Heuristic Evaluation

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Heuristic Evaluation is an informal user-interface usability testing method based on a set of predetermined usability heuristics, or 'rules of thumb,' which guide the evaluation. This technique is widely-used in the Discount usability engineering method developed by user experience consultant Jakob Nielsen. Discount usability engineering is based on on Nielsen’s finding that the majority of usability problems can be discovered by a small number of evaluators (typically three to five).

In addition to the ten usability heuristics, Nielsen also developed an efficient problem severity rating system, which can be used to analyze and prioritize findings from the usability evaluations based on problem frequency, impact, and persistence. [2]

Nielsen's Ten Usability Heuristics

  • Visibility of system status—The system should always keep users informed about what is going on, through appropriate feedback within reasonable time.
  • Match between system and the real world— The system should speak the user’s language, with words, phrases, and concepts familiar to the user rather than system-oriented terms. Follow real-world conventions, making information appear in a natural and logical order.
  • User control and freedom—Users often choose system functions by mistake and will need a clearly marked “emergency exit” to leave the unwanted state without having to go through an extended dialogue. Support undo and redo.
  • Consistency and standards—Users should not have to wonder whether different words, situations, or actions mean the same thing. Follow platform conventions.
  • Error prevention—Even better than good error messages is a careful design that prevents problems from occurring in the first place.
  • Recognition rather than recall—Make objects, actions, and options visible. The user should not have to remember information from one part of the dialogue to another. Instructions for use of the system should be visible or easily retrievable whenever appropriate.
  • Flexibility and efficiency of use—Accelerators, unseen by the novice user, may often speed up the interaction for the expert user such that the system can cater to both inexperienced and experienced users. Allow users to tailor frequent actions.
  • Aesthetic and minimalist design—Dialogues should not contain information that is irrelevant or rarely needed. Every extra unit of information in a dialogue competes with the relevant units of information and diminishes their relative visibility.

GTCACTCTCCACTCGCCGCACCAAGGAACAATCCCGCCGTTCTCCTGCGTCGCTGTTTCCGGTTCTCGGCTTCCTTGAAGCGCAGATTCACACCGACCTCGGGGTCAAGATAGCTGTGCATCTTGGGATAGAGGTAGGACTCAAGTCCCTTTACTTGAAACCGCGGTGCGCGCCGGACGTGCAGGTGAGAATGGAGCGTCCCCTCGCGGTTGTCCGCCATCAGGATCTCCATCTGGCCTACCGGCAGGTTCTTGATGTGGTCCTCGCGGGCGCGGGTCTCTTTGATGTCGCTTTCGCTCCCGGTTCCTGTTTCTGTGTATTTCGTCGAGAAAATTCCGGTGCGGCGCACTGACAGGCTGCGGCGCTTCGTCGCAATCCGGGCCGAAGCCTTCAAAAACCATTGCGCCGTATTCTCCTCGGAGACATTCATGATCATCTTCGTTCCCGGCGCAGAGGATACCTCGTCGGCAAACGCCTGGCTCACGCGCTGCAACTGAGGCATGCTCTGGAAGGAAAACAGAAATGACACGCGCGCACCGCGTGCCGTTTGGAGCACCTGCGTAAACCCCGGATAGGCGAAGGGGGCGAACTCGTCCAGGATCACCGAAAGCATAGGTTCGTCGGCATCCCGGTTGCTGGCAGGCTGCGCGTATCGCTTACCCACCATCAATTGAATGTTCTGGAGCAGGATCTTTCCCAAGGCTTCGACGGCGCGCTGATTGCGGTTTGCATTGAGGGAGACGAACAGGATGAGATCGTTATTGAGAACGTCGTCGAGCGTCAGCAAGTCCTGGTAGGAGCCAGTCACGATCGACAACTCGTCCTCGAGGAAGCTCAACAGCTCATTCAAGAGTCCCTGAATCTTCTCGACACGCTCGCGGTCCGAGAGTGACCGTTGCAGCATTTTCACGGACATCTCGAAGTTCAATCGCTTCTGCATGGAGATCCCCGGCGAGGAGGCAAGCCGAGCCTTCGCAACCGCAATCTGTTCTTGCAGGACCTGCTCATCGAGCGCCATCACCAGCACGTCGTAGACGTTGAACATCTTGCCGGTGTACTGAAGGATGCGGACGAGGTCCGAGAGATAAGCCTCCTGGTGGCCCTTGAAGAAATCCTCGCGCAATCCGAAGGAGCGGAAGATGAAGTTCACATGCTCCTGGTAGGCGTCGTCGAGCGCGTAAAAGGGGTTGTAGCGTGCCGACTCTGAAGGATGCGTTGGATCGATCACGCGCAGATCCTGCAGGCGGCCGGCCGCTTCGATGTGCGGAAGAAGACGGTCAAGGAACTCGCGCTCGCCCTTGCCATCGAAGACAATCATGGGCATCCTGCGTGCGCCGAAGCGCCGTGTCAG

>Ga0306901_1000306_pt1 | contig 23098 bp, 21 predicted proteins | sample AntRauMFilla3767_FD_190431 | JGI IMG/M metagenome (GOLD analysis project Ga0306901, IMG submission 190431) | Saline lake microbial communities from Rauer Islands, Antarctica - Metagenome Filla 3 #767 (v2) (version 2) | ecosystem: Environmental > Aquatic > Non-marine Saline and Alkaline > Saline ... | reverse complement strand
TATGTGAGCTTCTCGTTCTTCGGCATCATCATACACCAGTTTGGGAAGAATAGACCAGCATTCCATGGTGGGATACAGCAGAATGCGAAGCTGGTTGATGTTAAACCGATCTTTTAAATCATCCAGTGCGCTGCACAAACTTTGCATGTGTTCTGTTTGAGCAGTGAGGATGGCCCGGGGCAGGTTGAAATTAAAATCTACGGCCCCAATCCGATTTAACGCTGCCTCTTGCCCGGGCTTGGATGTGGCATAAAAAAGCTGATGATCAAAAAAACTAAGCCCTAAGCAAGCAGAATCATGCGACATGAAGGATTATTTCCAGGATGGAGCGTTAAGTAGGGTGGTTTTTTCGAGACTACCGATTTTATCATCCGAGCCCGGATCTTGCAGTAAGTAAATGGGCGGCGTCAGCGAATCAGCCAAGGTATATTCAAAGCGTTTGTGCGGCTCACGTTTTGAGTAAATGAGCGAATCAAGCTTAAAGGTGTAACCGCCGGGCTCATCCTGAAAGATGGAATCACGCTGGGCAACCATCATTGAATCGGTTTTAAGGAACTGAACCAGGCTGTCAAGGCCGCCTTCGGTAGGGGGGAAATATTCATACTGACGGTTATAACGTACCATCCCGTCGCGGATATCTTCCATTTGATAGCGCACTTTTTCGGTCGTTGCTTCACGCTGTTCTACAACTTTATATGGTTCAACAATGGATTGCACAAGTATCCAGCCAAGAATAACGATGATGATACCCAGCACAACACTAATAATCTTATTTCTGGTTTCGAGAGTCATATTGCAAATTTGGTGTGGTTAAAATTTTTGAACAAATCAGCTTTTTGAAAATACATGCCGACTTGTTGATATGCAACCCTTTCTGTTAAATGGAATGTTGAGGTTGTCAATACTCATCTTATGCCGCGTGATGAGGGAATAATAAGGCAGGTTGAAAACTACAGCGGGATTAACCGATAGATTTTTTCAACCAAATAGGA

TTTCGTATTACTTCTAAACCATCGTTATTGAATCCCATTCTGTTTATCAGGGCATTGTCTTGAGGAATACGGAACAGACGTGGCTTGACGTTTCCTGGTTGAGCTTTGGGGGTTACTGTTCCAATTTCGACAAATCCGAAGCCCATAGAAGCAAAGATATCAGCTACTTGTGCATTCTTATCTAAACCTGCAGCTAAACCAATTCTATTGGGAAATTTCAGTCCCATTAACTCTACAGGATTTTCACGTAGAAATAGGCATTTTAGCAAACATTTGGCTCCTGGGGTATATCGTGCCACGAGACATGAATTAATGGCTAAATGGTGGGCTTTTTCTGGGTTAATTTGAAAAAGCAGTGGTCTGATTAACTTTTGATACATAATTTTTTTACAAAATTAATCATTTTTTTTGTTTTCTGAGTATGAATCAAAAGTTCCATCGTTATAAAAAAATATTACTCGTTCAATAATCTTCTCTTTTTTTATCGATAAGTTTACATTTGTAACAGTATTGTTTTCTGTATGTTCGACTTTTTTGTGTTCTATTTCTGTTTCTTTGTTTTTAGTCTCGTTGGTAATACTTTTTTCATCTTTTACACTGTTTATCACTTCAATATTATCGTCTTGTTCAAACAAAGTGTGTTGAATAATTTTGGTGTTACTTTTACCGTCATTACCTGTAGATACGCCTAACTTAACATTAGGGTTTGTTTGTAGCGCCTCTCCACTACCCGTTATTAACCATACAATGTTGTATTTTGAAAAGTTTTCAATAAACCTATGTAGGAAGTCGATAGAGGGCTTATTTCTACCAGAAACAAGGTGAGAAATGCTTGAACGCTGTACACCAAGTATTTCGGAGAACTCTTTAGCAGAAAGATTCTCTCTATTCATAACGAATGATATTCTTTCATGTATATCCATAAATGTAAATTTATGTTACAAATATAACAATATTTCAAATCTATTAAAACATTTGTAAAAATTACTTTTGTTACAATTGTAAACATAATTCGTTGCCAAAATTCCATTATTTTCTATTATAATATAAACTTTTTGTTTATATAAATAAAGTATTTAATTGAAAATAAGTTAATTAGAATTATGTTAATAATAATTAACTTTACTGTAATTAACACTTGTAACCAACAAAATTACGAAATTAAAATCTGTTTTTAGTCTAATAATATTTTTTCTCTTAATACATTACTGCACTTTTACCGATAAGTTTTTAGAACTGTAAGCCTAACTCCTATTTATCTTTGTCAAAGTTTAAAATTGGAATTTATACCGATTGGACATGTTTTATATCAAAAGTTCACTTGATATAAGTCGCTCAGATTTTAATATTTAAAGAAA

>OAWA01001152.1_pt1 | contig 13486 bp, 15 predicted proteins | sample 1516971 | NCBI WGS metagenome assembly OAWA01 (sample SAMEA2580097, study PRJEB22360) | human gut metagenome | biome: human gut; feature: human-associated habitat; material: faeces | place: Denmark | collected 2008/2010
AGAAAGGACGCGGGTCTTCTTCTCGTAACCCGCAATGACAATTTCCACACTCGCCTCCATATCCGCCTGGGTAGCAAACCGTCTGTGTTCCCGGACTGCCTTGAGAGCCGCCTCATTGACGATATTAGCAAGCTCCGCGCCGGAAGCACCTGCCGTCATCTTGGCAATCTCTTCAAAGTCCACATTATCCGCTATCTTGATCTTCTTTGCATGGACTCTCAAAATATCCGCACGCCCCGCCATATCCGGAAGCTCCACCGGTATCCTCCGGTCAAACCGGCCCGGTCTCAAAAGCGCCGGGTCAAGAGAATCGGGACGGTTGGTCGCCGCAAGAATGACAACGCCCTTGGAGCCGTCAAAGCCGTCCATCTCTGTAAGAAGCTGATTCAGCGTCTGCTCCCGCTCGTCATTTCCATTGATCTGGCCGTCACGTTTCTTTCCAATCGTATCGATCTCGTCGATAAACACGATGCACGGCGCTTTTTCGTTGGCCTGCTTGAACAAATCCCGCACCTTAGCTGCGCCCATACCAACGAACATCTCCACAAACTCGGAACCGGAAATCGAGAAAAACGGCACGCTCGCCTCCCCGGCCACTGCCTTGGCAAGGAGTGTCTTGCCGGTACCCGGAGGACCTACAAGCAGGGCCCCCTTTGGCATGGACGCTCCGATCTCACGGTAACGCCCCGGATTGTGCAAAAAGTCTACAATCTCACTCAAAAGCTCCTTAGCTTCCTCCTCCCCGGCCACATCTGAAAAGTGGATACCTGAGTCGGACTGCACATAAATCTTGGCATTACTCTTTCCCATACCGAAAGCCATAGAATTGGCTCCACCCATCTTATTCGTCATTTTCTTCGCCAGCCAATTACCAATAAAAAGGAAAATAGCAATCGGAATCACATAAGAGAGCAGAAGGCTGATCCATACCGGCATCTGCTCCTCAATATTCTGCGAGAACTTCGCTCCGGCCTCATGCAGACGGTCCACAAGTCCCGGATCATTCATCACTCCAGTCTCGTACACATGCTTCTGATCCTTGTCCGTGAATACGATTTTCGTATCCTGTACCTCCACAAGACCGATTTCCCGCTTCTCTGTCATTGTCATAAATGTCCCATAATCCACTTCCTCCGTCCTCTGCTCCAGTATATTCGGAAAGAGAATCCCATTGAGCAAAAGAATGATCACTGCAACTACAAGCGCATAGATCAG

• Help users recognize, diagnose, and recover from errors—Error messages should be expressed in plain language (no codes), precisely indicate the problems, and constructively suggest a solution.
  • Help and documentation—Even though it is better if the system can be used without documentation, it may be necessary to provide help and documentation. Any such information would be easy to search, focused on the user’s task, list concrete steps to be carried out, and not be too large.[3]

Prioritization of Identified Problems

The evaluators' observations are then synthesized and rated by severity of the problem.[4]

Severity ratings can be used to systematically evaluate and prioritize problems, providing a better idea of not only which problems are of highest priority but also system readiness.
Severity ratings are based on the following criteria:

  • The frequency with which the problem occurs: Is it common or rare?
  • The impact of the problem if it occurs: Will it be easy or difficult for the users to overcome?
  • The persistence of the problem: Is it a one-time problem that users can overcome once they know about it or will users repeatedly be bothered by the problem?

Severity can also be ranked using a single severity rating as a general assessment of each usability problem.
The following 0 to 4 rating scale can be used to rate the severity of usability problems:
0 = I don't agree that this is a usability problem at all
1 = Cosmetic problem only: need not be fixed unless extra time is available on project
2 = Minor usability problem: fixing this should be given low priority
3 = Major usability problem: important to fix, so should be given high priority
4 = Usability catastrophe: imperative to fix this before product can be released


  1. Nielsen, Jakob, and Rolf Molich. "Heuristic evaluation of user interfaces."Proceedings of the SIGCHI conference on Human factors in computing systems. ACM, 1990.
  2. Nielsen, J. (1994). Heuristic evaluation. In Nielsen, J., and Mack, R.L. (Eds.), Usability Inspection Methods, John Wiley & Sons, New York, NY
  3. Molich, R., and Nielsen, J. (1990). Improving a human-computer dialogue, Communications of the ACM 33, 3 (March), 338-348
  4. Nielsen, Jakob. "Severity ratings for usability problems." Papers and Essays(1995): 54.

Additional Resources


--Watsolin (talk) 22:23, 28 April 2015 (PDT)